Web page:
The Effect of gender on Accepting Recommendations
Gender attributes tend to affect decision making because of the roles played by males and females in the society. Moreover, men and women have different attributes that determine how fast they can follow decisions under the influence of other people. In the experiment, it is important to note that nearly 55 percent of the traders who adhered to the recommendation of the analysts are female. On the other hand, 65 percent of those who followed the recommendations and realized a profit are males.
Here, the question of decision-making features because there is a disparity between the statistics of males and females who used the recommendations. More women followed the recommendations because of the societal roles they play. Naturally, women play submissive roles where they often support the decisions made by their husbands. Here, the recommendations form the basis for a trader to make a decision such that if they reject them, they know that they contradict a certain pre-judged decision. The trader does not make an autonomous decision as they would if they did not have a recommendation by the analyst. Given the nature of their societal roles, women will tend to consider the recommendation more than the men do. Similarly, men have an element of ego because of their societal position. Likewise, it is rare for them to succumb to a decision made on their behalf. It explains why few of them would rather make their judgment than rely on the perspectives of the analysts. They prefer to be in charge rather than letting the analysts seem they are in control of their trading activities. Consequently, they are ready to deal with the negative consequences of their judgment unlike the women who often prefer to use a cautious approach.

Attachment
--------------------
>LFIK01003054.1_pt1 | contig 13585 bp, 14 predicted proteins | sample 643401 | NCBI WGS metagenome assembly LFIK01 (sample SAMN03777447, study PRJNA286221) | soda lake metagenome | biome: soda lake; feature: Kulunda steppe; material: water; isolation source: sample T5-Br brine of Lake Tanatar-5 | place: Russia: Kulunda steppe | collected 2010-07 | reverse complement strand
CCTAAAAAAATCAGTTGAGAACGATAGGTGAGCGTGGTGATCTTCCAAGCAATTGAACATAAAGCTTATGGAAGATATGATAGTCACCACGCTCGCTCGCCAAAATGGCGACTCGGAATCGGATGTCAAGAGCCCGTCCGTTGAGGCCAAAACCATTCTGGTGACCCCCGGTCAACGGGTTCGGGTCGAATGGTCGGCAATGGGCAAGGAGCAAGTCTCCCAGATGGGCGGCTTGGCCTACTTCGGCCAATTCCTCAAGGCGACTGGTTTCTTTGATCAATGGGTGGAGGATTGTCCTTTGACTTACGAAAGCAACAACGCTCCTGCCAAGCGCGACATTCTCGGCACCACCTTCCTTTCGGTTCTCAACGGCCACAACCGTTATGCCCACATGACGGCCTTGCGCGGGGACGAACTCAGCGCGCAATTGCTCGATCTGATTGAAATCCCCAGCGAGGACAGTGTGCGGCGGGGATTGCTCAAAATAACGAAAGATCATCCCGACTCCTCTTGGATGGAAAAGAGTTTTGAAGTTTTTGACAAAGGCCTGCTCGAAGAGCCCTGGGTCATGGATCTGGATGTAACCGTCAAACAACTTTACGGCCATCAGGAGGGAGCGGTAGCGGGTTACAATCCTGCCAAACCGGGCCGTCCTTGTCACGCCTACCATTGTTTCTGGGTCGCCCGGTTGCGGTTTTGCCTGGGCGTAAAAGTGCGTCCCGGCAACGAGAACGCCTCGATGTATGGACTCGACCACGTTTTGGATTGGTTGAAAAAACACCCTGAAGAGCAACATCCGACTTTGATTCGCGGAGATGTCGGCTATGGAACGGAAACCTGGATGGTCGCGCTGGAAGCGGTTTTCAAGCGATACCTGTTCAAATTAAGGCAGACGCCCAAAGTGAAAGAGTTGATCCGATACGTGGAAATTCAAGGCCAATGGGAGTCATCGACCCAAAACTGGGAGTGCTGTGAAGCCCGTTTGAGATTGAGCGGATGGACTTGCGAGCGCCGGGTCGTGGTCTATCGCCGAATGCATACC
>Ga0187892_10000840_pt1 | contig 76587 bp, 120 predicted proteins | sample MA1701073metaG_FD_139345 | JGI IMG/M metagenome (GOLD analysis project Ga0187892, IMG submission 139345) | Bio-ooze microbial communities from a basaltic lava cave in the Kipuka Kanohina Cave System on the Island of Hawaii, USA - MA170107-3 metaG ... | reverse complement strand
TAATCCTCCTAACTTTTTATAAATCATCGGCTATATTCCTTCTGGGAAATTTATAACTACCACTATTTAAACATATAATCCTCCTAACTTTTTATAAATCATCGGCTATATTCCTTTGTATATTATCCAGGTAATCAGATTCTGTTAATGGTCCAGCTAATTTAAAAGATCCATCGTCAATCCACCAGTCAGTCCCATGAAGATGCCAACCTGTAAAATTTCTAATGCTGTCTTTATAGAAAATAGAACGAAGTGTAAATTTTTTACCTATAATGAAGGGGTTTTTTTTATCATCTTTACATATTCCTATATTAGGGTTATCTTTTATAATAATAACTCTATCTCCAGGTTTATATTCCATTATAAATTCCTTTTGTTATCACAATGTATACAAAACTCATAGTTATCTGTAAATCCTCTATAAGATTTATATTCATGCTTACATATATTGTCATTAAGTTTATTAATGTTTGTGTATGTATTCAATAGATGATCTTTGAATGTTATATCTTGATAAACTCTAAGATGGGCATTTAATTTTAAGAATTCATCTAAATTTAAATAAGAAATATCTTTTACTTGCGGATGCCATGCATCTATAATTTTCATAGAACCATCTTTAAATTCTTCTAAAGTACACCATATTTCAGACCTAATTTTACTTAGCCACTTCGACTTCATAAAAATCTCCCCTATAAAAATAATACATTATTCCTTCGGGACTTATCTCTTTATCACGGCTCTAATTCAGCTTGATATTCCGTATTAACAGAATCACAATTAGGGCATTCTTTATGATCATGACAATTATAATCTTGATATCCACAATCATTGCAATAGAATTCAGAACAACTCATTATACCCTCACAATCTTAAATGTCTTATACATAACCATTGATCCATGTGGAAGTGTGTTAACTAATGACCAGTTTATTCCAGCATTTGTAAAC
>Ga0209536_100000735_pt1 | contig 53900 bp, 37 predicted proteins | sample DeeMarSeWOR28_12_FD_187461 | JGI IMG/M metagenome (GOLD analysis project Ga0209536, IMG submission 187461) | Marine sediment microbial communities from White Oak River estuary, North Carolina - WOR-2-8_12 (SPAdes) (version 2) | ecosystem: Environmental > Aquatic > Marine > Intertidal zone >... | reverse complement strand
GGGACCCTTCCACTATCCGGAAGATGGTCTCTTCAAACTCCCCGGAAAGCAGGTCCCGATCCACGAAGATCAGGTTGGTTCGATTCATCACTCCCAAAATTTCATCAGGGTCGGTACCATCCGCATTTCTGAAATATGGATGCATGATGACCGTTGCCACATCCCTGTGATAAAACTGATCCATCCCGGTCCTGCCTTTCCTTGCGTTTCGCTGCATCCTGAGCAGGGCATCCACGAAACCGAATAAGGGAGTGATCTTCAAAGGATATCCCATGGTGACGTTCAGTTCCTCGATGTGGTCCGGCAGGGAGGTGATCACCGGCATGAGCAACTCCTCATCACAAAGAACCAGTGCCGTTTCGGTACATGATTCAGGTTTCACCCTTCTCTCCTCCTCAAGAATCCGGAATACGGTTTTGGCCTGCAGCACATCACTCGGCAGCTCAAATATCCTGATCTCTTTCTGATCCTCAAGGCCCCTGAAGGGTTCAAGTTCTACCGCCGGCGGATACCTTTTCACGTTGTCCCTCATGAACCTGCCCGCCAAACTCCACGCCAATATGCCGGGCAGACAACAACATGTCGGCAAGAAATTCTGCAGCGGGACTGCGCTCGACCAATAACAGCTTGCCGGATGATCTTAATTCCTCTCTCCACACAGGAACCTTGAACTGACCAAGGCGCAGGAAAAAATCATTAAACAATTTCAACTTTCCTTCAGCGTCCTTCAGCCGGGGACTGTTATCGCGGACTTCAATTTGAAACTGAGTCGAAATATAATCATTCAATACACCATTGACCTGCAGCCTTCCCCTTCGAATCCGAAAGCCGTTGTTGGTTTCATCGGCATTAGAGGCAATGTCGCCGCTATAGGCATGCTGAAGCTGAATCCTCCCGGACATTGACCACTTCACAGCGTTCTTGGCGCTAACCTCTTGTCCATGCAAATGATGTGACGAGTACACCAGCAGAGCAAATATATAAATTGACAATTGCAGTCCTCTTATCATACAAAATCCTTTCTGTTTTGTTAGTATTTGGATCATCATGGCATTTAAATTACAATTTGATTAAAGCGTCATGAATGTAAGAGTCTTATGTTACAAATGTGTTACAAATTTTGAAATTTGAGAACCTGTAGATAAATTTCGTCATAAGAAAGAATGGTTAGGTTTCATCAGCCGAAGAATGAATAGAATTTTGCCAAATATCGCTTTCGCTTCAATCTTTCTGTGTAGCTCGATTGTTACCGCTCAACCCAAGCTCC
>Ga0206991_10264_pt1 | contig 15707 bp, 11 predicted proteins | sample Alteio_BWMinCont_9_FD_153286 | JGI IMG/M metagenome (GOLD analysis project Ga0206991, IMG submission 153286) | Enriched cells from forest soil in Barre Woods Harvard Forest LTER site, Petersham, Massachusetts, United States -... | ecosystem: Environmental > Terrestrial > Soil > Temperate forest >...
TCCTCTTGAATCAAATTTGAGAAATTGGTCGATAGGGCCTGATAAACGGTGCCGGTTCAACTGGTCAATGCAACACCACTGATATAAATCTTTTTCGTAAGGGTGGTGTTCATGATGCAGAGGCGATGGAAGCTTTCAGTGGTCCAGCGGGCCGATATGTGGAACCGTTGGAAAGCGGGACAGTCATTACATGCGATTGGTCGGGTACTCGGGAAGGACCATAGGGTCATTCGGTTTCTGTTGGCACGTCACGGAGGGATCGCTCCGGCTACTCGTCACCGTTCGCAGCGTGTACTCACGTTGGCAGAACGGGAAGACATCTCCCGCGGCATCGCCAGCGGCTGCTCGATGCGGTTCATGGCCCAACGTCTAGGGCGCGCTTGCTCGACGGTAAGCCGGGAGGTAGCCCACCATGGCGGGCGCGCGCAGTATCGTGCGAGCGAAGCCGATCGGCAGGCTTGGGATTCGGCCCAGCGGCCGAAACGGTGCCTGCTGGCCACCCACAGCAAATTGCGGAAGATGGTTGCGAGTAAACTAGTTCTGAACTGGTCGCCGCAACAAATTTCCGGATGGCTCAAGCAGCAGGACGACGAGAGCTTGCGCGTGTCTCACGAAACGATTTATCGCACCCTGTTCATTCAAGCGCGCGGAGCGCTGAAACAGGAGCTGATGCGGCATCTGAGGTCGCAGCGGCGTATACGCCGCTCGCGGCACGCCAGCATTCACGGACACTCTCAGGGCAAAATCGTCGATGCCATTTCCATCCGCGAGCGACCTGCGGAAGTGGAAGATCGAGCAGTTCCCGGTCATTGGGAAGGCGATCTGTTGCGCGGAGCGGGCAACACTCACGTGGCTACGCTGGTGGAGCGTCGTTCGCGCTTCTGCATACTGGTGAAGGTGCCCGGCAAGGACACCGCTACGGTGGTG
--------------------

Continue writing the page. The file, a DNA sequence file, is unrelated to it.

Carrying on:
Gender centers on the normative and the descriptive and normative perspectives of decision-making. The normative side examines how individuals make decisions based on their rational behavior and statistical model developed by specialist in a particular field. On the contrary, the descriptive perspective examines how individuals choose basing on the psychological aspects involved in their decisions. According to the trends in the trade, men tend to use the normative perspectives because they prefer to make inferences and judgment on their own. They want to have an element of independence, unlike the women. It explains why fewer men trade according to the perceptions given by the analysts. On the contrary, women do not mind making decisions and engaging in trade based on the assumptions of the analysts.
The emotive factor of decision-making also comes into play. It sheds light on the element of decision making depending on the available facts and the emotional element involving the decision. Women use the decisions and opinions of other people to reach their conclusions, unlike the men. However, men would rather use these opinions to formulate their opinion and judgment. For instance, more women engaged in the trade because of the recommendation. Instead of seeking an independent opinion, they would rather find out the reason the strategy worked for someone else or the previous trade. They, unlike men, have an emotional connection to the things that happen around them. In fact, the fact that more women made more profits on following the recommendations indicates that they connected the possibility of losing their investment to the emotional setback it would have on them. Therefore, the paid more attention to the criteria used by the analysts to give a recommendation, a possible element that may have allowed them to make better inferences than the men. On the other hand, men have little emotional connection with the surrounding hence they cannot attach emotive elements to the possible loss that may incur. As a result, gender disparities affect the manner in which people handle situations and pay attention to the things happening around them. Emotions women help to pay attention by connecting themselves to the activities they do.